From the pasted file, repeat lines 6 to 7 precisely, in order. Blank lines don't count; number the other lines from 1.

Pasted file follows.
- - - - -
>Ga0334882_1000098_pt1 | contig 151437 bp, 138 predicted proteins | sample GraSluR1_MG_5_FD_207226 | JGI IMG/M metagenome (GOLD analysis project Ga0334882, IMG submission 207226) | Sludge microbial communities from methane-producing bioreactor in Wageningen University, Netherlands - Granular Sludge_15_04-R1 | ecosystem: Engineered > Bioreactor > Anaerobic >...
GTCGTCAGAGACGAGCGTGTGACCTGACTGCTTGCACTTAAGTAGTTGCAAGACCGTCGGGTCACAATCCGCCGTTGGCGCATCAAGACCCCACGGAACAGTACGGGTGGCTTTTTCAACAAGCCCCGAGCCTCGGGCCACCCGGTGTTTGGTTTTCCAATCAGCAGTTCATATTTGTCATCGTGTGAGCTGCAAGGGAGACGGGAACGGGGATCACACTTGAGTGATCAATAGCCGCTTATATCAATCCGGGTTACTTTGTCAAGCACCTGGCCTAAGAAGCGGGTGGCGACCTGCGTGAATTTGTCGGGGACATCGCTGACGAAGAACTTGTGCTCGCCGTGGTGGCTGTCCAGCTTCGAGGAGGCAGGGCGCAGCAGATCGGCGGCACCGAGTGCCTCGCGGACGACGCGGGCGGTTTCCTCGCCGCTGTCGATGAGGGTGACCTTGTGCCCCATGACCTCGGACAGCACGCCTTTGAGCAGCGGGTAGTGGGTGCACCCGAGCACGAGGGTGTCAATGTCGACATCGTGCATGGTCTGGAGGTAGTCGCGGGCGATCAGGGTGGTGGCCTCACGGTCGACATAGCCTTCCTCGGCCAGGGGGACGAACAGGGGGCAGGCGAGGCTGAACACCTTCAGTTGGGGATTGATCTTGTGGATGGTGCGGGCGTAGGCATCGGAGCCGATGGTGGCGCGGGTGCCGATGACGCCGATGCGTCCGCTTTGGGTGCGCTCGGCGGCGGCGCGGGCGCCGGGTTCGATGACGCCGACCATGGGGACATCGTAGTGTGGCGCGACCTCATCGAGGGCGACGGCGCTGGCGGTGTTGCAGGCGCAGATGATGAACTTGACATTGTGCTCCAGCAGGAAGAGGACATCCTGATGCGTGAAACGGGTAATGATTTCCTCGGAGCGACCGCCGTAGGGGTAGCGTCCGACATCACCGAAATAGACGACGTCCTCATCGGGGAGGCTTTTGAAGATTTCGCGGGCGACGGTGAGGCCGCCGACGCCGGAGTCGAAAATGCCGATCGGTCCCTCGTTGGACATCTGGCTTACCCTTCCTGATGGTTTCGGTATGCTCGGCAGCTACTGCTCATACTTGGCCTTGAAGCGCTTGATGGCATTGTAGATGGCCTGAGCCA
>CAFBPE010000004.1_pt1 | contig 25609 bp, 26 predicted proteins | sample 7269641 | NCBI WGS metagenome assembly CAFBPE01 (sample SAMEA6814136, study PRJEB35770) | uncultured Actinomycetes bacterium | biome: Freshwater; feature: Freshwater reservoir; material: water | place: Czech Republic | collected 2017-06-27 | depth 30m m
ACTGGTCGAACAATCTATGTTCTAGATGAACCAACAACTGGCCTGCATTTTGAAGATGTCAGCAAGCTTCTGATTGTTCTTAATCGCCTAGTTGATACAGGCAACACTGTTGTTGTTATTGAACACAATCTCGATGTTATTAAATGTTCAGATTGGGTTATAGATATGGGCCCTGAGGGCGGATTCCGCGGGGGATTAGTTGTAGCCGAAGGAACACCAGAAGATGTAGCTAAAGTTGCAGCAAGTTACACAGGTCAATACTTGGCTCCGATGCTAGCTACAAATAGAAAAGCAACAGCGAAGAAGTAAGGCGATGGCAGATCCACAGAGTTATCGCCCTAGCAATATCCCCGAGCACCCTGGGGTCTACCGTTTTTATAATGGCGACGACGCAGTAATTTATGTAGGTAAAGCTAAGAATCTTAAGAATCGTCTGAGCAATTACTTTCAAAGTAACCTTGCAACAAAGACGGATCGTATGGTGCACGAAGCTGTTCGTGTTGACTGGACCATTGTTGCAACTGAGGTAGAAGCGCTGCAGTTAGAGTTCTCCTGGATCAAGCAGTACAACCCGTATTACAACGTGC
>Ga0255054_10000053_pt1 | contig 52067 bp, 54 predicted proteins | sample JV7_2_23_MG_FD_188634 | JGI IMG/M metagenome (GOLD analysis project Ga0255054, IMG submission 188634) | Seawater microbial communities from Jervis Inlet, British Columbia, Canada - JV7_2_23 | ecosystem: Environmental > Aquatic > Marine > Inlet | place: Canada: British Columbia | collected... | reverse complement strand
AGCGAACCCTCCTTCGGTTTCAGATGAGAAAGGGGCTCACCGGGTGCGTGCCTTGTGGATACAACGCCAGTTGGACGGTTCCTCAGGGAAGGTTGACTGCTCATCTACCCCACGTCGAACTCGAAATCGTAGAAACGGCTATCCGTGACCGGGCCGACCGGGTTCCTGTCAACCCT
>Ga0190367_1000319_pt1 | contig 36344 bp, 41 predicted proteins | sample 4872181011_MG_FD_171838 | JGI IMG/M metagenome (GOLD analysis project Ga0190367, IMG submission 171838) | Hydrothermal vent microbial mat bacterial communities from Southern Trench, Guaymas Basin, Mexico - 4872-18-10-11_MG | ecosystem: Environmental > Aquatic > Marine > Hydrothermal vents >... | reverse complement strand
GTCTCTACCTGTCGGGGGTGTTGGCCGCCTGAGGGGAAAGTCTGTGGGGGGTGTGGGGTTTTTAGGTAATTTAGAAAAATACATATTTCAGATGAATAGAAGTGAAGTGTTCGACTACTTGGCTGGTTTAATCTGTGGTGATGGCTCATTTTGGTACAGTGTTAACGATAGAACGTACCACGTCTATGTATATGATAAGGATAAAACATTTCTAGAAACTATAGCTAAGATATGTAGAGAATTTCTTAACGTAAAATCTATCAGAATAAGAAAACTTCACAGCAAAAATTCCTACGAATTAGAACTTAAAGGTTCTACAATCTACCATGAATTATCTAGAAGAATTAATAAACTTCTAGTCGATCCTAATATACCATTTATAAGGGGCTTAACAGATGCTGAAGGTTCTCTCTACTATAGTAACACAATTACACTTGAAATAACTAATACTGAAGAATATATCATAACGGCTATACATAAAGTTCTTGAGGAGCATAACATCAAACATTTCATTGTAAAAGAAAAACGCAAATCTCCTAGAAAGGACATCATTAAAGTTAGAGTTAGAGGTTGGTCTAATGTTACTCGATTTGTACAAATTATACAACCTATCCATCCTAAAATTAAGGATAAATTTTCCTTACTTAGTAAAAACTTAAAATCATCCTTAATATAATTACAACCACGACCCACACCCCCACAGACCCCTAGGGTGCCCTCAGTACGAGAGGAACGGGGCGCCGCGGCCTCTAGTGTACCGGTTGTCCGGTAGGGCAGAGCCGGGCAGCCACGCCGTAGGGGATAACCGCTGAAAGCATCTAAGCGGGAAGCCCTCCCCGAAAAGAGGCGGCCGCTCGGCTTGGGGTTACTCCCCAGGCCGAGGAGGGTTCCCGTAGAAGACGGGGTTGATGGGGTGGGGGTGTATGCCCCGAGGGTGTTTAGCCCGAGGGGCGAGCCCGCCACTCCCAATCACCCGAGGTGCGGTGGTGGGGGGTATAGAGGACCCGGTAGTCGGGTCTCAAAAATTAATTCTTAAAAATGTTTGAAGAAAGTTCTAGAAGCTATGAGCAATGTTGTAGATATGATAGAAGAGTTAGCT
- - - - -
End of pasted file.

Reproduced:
AGCGAACCCTCCTTCGGTTTCAGATGAGAAAGGGGCTCACCGGGTGCGTGCCTTGTGGATACAACGCCAGTTGGACGGTTCCTCAGGGAAGGTTGACTGCTCATCTACCCCACGTCGAACTCGAAATCGTAGAAACGGCTATCCGTGACCGGGCCGACCGGGTTCCTGTCAACCCT
>Ga0190367_1000319_pt1 | contig 36344 bp, 41 predicted proteins | sample 4872181011_MG_FD_171838 | JGI IMG/M metagenome (GOLD analysis project Ga0190367, IMG submission 171838) | Hydrothermal vent microbial mat bacterial communities from Southern Trench, Guaymas Basin, Mexico - 4872-18-10-11_MG | ecosystem: Environmental > Aquatic > Marine > Hydrothermal vents >... | reverse complement strand